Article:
Oil Prices May Be Reflationary Even if They Stand Still from Here
Source: Haver analytics and GSAM calculations. December 2016 to May 2017 assumes oil price remains unchanged at $45/barrel.
Earnings Up, Costs Up, Equities Up?
A tighter labor market has resulted in steady wage growth, which is weighing on corporate profitability. We are observing this trend across a number of private companies. Private equity managers are finding it increasingly difficult to fill the skill gap in industries such as software and engineering services.
—Michael Brandmeyer, Co-CIO, Alternative Investments and Manager Selection (AIMS)
The effect of inflation on equities is a kaleidoscope of contradictions, making firm conclusions hard to come by. Overall, we think a reflationary environment should be a good thing for equities, especially relative to other asset classes, and we expect modest positive returns to stocks next year.
To an extent, higher inflation is a reflection of better GDP growth, which should benefit revenues. For example, higher wages could support consumption, boosting both growth and company earnings. At a macro level, this has to be weighed against the headwind of higher wage costs for companies and higher expected interest rates, which will also arise from more inflation. Unlike bonds, equities have the ability to grow their cash flows and, assuming rising rates are met with improved economic growth, earnings growth typically outstrips the negative impact on rising cost of capital. Additionally, many management teams have been mindful of the rate risk posed to their businesses and have managed their balance sheets accordingly by fixing and terming out their debt such that, even when rates rise, it will take quite some time for it to filter into a rising cost of capital. By our estimates, equities can potentially withstand yields at the 10-year point around 2.8% without compromising valuations.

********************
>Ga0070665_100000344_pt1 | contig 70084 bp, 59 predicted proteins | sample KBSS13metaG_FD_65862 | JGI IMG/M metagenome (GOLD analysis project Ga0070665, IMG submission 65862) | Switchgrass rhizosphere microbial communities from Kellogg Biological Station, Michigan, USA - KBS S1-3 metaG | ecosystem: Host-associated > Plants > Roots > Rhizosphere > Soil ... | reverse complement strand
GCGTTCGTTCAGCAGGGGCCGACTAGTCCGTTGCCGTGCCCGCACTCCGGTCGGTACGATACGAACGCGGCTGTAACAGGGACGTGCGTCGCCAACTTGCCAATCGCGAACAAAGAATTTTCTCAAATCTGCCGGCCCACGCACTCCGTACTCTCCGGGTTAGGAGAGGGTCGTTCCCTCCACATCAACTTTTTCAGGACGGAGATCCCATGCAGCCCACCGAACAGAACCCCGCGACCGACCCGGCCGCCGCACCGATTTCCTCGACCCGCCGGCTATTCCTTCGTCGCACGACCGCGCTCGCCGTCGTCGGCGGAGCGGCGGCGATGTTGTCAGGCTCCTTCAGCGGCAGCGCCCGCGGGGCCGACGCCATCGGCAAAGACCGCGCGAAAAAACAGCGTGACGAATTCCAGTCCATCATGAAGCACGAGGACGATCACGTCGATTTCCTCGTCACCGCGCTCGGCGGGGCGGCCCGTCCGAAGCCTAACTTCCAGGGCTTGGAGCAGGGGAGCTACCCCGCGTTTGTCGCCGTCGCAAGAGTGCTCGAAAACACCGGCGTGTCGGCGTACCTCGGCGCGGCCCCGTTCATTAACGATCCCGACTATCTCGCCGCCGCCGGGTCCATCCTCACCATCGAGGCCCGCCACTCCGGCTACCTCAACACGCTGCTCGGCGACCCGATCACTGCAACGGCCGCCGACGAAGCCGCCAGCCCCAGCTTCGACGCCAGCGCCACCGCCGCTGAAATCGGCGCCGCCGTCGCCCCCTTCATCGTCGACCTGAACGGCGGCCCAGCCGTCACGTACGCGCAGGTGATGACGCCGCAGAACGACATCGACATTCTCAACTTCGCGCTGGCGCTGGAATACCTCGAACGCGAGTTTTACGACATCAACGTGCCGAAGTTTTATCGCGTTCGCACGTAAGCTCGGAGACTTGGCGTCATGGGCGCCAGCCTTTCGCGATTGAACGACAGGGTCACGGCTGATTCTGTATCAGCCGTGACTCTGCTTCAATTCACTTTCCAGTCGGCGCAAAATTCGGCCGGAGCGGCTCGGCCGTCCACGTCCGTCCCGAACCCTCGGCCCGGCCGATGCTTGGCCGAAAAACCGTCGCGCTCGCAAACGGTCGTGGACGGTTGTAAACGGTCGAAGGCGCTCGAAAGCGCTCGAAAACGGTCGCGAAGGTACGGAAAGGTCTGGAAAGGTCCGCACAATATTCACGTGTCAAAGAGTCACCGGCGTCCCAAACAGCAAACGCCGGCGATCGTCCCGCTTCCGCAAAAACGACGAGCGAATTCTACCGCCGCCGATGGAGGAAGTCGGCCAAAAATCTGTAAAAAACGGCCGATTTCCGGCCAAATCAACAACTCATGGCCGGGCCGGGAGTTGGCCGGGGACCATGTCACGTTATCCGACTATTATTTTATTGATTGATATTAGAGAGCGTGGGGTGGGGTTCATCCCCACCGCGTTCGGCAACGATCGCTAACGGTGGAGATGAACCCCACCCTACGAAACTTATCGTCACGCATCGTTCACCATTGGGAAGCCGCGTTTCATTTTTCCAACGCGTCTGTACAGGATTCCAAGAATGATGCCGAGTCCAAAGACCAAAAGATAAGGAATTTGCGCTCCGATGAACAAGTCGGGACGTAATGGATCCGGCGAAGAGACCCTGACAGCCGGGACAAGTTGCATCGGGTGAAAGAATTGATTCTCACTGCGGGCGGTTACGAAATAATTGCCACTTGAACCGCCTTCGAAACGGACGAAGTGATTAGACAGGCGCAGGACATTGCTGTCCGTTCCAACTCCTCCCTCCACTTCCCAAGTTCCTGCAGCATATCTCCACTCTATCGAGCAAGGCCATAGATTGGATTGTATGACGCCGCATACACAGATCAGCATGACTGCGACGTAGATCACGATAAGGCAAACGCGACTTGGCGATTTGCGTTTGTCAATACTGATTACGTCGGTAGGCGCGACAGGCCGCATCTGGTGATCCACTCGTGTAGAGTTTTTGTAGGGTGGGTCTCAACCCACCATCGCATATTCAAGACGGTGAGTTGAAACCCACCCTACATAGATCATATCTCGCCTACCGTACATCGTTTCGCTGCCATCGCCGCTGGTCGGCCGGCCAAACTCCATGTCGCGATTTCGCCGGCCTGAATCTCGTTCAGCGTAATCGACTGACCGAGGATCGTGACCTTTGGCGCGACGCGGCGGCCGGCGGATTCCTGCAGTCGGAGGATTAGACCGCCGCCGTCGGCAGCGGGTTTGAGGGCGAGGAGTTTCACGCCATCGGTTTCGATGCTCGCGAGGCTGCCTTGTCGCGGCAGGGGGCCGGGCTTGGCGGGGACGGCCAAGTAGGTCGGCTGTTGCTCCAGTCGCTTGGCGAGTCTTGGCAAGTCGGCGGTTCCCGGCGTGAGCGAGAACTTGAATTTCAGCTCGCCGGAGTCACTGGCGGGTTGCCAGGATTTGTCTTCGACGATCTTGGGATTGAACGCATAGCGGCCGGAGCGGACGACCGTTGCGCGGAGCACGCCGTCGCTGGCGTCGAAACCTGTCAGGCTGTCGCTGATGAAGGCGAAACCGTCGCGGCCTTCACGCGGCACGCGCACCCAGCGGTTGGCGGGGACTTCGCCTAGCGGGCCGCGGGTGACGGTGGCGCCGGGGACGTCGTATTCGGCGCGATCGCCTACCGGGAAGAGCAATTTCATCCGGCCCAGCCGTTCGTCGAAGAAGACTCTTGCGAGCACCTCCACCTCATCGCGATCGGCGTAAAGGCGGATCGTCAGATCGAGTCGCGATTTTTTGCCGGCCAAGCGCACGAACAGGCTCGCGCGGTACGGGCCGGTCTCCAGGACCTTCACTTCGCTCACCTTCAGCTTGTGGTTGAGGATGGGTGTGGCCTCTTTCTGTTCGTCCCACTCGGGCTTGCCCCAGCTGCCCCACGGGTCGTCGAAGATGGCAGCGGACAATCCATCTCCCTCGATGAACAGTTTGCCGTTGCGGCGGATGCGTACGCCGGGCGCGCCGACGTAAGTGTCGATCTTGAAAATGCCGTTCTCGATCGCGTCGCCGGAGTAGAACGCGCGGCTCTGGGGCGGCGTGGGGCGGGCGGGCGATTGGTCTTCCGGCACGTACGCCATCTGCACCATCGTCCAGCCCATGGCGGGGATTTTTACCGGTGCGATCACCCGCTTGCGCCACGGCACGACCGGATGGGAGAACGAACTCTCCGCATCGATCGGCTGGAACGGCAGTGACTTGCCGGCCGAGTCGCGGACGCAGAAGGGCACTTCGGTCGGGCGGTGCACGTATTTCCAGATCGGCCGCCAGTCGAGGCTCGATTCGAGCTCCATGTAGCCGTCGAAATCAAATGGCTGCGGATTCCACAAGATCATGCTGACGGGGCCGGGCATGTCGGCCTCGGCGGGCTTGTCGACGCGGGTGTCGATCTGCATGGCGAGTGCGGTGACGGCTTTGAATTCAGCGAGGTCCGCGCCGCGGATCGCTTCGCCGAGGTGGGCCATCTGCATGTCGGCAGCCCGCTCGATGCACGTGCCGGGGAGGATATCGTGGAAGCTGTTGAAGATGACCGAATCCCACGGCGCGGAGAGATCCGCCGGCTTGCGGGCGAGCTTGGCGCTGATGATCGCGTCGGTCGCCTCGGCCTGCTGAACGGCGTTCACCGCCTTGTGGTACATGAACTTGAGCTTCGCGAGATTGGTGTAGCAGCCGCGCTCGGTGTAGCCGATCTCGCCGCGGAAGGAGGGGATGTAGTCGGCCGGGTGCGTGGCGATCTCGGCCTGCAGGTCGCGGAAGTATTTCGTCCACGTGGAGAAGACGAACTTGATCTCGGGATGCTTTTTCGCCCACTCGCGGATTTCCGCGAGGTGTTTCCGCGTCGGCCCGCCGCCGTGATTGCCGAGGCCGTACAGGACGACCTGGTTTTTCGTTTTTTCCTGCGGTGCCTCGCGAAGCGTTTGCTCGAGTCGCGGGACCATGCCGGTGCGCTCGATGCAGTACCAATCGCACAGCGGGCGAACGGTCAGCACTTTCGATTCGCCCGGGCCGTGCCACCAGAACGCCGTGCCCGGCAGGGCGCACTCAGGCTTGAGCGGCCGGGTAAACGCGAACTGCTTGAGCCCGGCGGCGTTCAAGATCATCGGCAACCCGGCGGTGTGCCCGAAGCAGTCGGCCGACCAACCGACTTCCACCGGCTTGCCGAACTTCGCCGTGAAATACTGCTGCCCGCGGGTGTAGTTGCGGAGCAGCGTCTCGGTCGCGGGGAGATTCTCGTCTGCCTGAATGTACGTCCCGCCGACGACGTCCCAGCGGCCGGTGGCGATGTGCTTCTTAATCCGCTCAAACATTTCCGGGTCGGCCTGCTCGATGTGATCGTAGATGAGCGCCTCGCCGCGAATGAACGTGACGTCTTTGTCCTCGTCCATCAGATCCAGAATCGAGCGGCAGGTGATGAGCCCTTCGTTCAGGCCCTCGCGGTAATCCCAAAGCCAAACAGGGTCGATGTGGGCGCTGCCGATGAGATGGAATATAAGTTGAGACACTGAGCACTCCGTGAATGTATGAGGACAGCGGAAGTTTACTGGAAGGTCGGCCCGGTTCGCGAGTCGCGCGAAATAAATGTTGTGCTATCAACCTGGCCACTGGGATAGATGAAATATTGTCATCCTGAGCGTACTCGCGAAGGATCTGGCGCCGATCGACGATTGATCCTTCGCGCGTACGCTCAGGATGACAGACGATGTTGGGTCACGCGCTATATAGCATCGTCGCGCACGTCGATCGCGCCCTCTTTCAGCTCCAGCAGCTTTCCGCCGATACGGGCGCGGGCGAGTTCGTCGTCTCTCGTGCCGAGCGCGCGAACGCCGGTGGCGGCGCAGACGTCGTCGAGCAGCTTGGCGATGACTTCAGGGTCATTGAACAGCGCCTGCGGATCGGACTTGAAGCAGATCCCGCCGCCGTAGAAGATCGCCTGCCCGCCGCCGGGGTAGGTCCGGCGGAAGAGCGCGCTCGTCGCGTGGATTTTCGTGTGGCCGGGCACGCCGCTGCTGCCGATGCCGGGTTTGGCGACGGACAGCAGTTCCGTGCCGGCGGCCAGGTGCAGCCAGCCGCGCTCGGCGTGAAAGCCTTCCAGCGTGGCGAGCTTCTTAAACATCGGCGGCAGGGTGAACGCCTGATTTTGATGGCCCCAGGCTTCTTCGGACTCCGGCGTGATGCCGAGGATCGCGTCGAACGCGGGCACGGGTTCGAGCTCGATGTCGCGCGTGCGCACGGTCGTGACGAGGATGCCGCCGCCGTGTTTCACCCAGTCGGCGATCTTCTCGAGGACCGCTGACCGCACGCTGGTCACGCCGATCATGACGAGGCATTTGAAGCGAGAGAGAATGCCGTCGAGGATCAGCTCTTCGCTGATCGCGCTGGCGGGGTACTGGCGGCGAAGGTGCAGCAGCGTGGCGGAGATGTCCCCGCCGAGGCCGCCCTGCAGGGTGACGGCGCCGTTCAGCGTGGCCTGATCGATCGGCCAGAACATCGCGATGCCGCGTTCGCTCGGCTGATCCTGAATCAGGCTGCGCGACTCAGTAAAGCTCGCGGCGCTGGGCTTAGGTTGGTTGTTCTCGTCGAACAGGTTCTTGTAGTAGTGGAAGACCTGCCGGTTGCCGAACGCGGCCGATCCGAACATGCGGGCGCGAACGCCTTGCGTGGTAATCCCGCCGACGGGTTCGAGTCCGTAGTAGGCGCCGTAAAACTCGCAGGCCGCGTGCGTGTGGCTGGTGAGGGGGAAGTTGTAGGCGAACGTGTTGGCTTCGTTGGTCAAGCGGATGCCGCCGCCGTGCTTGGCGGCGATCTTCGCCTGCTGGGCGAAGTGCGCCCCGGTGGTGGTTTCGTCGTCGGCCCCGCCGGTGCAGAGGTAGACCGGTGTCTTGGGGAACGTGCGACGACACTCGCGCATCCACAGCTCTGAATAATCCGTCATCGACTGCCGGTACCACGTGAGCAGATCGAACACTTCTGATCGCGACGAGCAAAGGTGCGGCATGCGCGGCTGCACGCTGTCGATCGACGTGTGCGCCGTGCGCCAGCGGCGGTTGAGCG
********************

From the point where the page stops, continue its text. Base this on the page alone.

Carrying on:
The distribution of tail- and headwinds matters across equity sectors and company margins. Likewise, higher commodity prices may reflect demand growth, but for companies represent a drag on earnings. We think that companies with pricing power to pass on such cost pressures should benefit relative to those for whom margins could come under pressure. Already purchasing manager survey data in the US shows both input and output prices rising at the end of 2016.
We think inflation trends, and the likelihood of tighter monetary policy in response, suggest US interest rates will continue to rise in 2017. Different sectors of the equity market will likely respond differently to the rising rate environment that higher inflation will prompt. Financial stocks may outperform, while stocks that have historically offered higher income or lower volatility (e.g., utilities or consumer staples) may underperform broader equities. Real estate investment trusts (REITs) could come under pressure, but we expect some offset as rising inflation leads to rising rents (in contrast to the negative effect that inflation could have on consumer staples via rising input costs).
Equities Prefer Moderate Changes in Inflation